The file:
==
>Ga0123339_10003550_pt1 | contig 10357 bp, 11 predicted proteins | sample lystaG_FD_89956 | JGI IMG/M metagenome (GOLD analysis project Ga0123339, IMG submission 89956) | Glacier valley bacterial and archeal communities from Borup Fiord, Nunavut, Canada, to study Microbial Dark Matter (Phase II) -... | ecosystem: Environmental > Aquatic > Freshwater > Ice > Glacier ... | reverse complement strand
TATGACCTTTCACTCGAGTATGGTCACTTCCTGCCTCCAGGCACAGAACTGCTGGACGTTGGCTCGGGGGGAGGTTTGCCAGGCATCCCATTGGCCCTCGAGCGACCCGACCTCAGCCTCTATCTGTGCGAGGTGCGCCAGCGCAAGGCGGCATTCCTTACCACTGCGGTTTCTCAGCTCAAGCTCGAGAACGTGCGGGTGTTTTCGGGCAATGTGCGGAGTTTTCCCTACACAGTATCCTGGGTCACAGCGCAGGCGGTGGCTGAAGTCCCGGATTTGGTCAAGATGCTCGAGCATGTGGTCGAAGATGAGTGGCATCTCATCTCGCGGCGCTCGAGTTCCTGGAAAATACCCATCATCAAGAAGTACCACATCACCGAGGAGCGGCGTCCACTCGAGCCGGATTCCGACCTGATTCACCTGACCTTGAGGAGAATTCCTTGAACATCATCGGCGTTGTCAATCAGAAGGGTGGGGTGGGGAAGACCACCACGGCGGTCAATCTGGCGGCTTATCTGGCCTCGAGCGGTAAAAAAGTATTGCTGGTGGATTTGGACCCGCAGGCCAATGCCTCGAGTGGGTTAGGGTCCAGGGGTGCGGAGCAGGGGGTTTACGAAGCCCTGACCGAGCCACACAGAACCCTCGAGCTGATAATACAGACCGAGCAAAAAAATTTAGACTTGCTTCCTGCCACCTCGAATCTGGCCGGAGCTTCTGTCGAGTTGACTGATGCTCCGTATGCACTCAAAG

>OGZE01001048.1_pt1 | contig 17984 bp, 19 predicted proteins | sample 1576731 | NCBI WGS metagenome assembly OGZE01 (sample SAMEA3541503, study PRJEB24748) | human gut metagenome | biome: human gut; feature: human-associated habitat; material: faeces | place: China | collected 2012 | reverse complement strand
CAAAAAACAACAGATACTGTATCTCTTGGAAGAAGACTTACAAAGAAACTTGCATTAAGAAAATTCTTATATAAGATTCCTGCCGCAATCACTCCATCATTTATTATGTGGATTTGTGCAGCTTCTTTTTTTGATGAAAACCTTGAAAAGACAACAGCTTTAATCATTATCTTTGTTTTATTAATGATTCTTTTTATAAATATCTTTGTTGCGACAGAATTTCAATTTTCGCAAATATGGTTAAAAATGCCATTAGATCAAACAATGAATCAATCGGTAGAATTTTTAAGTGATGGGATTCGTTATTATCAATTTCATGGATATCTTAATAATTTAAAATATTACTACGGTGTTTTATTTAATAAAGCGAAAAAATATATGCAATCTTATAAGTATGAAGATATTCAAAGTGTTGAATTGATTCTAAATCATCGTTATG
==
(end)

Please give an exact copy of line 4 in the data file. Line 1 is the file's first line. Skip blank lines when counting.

CAAAAAACAACAGATACTGTATCTCTTGGAAGAAGACTTACAAAGAAACTTGCATTAAGAAAATTCTTATATAAGATTCCTGCCGCAATCACTCCATCATTTATTATGTGGATTTGTGCAGCTTCTTTTTTTGATGAAAACCTTGAAAAGACAACAGCTTTAATCATTATCTTTGTTTTATTAATGATTCTTTTTATAAATATCTTTGTTGCGACAGAATTTCAATTTTCGCAAATATGGTTAAAAATGCCATTAGATCAAACAATGAATCAATCGGTAGAATTTTTAAGTGATGGGATTCGTTATTATCAATTTCATGGATATCTTAATAATTTAAAATATTACTACGGTGTTTTATTTAATAAAGCGAAAAAATATATGCAATCTTATAAGTATGAAGATATTCAAAGTGTTGAATTGATTCTAAATCATCGTTATG